Dior’s new dy­namo

Maria Grazia Chi­uri, the new artis­tic di­rec­tor of the sto­ried house of Dior, drew from the great names who shaped its past and the girl-power style of her daugh­ter, Rachele. Get to know the la­bel’s first fe­male cre­ative di­rec­tor, here.

Glamour (South Africa) - - Sex -

when Maria Grazia Chi­uri took up her po­si­tion as artis­tic di­rec­tor at Dior, the panda-eyed perox­ide blonde had just a few weeks to de­sign a new col­lec­tion for one of the world’s most watched, loved and fa­mous fash­ion brands. But even with the de­mands of fabric re­search, fit­tings, and model cast­ings – not to men­tion set­ting the tone for a new vi­sion at the house – she firmly re­sisted sug­ges­tions of post­pon­ing the show­ing un­til Novem­ber. She in­sisted on trav­el­ling her­self to the fac­to­ries in Florence, Italy, that pro­duce many of Dior’s ac­ces­sories pro­to­types, in­stead of dis­patch­ing her min­ions. She swiftly found her­self a light-flooded Paris apart­ment with views of the Lux­em­bourg Gar­dens. And, in­stead of tak­ing a limo to work, as most in her po­si­tion would do, she rel­ished the half-hour walk ev­ery morn­ing.

“This kind of pres­sure could be dan­ger­ous if you don’t main­tain bal­ance,” she says firmly. “I don’t like to work at night. I pre­fer to go out to din­ner, to see friends. I put a lot of pas­sion into this job, but I want to main­tain con­trol of my life.”

And so, she re­turns to Rome to spend week­ends with her hus­band, Paolo Regini, and their son, Ni­colo. And her daugh­ter, Rachele, who is study­ing art in Lon­don, reg­u­larly makes the Eurostar com­mute to see her mom.

At Dior head­quar­ters, Maria Grazia has her of­fice in one build­ing and her de­sign stu­dio around the cor­ner, in another build­ing with rooftop ter­races planted with le­mon trees and roses.

“The brand is so huge,” she says. “There are so many build­ings. It’s a lit­tle vil­lage!”

It is a cor­po­rate world away from the fam­ily cul­ture at Fendi – then dom­i­nated by the five for­mi­da­ble Fendi sis­ters – where Maria Grazia worked for 10 years af­ter study­ing fash­ion in Rome. And, she says, Valentino, where she and her long­time col­lab­o­ra­tor Pier­paolo Pic­ci­oli sub­se­quently worked was “another fam­ily in a way”.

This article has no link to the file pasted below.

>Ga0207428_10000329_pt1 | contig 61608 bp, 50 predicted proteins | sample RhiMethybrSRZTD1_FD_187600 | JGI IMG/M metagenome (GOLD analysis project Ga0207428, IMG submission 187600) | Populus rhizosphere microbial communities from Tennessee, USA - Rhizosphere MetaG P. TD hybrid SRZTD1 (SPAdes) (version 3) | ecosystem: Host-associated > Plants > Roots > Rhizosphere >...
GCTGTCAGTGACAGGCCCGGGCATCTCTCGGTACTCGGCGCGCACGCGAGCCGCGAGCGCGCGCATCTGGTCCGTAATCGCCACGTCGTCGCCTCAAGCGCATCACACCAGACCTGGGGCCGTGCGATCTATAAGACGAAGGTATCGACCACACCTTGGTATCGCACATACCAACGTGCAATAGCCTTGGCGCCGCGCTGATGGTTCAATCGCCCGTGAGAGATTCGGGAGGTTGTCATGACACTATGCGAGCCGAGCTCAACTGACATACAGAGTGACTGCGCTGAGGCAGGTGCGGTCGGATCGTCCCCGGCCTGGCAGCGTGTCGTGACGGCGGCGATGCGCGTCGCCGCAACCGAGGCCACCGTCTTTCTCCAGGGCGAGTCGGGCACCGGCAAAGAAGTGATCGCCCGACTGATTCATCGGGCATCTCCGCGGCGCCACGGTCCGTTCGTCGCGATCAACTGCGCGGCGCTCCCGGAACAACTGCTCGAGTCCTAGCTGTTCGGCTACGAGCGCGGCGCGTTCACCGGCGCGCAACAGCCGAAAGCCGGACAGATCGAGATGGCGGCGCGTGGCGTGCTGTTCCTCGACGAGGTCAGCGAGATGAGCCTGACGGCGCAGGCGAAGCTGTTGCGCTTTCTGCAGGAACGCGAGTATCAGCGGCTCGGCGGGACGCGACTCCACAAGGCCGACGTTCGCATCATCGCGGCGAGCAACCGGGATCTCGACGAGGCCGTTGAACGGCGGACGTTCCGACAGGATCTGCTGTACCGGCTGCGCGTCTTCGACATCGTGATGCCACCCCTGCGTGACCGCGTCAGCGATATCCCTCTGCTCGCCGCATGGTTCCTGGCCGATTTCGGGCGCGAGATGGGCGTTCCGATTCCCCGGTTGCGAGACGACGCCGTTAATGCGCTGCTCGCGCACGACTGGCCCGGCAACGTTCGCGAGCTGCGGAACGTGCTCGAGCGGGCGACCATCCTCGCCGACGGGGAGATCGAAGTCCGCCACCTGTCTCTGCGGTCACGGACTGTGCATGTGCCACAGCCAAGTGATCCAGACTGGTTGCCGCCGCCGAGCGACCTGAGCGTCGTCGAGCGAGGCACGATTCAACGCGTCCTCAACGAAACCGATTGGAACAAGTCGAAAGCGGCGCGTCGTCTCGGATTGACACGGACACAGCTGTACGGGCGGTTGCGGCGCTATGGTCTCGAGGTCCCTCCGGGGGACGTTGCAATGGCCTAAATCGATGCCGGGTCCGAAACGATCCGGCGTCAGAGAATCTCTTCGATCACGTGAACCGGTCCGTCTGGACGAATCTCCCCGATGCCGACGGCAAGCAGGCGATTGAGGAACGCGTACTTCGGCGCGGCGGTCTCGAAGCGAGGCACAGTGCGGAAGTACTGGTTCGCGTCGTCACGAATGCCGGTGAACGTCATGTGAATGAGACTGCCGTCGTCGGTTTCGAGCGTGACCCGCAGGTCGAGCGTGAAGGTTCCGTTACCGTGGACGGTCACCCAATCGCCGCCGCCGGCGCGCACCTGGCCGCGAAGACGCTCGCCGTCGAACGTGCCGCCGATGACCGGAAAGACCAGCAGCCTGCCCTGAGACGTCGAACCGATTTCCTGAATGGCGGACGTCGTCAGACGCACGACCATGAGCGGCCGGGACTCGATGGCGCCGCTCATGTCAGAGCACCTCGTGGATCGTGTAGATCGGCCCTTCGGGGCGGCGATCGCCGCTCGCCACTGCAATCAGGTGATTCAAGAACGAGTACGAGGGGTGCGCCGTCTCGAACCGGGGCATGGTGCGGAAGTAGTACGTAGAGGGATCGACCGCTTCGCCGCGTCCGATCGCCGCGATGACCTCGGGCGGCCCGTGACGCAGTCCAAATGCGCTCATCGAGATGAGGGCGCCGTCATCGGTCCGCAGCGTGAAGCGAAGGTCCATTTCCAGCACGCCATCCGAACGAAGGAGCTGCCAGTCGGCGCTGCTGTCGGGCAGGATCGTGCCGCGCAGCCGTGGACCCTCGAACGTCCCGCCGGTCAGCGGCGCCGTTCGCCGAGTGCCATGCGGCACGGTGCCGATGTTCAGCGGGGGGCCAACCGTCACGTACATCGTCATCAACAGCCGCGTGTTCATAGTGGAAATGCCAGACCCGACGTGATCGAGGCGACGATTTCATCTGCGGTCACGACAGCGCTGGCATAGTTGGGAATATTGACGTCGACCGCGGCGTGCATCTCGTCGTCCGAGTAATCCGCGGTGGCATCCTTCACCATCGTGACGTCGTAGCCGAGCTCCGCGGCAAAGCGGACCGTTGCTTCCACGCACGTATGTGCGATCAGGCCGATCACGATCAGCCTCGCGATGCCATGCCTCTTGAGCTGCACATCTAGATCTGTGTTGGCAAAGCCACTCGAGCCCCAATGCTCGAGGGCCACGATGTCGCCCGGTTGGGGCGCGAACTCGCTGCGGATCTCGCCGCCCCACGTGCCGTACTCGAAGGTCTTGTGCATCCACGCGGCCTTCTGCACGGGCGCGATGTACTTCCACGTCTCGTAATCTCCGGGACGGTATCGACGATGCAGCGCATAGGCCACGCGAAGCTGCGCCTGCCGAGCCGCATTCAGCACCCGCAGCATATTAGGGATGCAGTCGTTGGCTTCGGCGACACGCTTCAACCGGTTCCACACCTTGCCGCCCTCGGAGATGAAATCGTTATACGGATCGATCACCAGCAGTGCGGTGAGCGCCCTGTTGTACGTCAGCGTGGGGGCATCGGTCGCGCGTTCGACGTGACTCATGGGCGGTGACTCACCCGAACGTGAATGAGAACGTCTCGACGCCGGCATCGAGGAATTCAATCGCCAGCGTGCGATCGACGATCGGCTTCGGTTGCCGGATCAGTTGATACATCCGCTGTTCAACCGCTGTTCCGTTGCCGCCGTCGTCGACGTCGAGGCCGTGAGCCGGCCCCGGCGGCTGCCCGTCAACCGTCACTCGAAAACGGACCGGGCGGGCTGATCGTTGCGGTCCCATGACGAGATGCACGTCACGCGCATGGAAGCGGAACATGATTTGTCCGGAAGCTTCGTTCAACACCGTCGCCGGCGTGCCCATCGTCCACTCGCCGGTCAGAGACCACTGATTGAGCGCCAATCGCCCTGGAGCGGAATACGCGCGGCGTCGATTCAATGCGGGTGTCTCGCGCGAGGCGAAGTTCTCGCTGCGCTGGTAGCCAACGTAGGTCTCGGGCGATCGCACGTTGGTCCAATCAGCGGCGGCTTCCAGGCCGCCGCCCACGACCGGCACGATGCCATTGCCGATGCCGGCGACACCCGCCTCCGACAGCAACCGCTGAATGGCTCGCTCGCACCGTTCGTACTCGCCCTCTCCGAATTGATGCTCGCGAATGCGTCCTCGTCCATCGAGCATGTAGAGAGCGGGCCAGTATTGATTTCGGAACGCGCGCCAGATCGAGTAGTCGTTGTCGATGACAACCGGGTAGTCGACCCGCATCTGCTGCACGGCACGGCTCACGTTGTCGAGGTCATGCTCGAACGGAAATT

In 2008, fol­low­ing Valentino Gar­a­vani’s re­tire­ment and the brief ten­ure of Alessandra Facchinetti, Maria Grazia and Pier­paolo were ap­pointed co-cre­ative di­rec­tors and they swiftly cre­ated a com­pelling, ethe­real im­age for the brand, along with a strong ac­ces­sories base – a strat­egy that re- es­tab­lished Valentino as a global in­flu­encer.

“Hon­estly, I never thought in my life that I could move from Valentino to Dior, but when they ap­proached me, I said, ‘ I’m 50. If I don’t test my­self now, when do I?’” she re­calls.

And, just as she did at Valentino, she delved into Dior’s his­tory to ex­tract her own vi­sion.

“If you think only about Mon­sieur Dior, I think you have lost your heritage,” she says, not­ing that Chris­tian Dior him­self was at the helm of the com­pany he cre­ated for only 10 years. (Chris­tian died of a heart at­tack in 1957, af­ter which the bril­liant, frag­ile 21-year- old Yves Mathieu-saint-lau­rent as­sumed direc­tion of the house, fol­lowed by a roll call of in­flu­en­tial tal­ents.) “We have to un­der­stand that it’s pos­si­ble to use the past in a mod­ern way for mod­ern women.”

With this aim in mind, she sam­pled el­e­ments from all the past Dior de­sign­ers: the elab­o­rate un­der­pin­nings of Chris­tian Dior’s 1954 Moulin Rouge dress, the flare of Saint Lau­rent’s 1958 Roma dress, the pleats of Marc Bo­han’s ’ 70s

“I love fash­ion and I know what I like for my­self. But I never think about my­self, hon­estly.” – Maria Grazia Chi­uri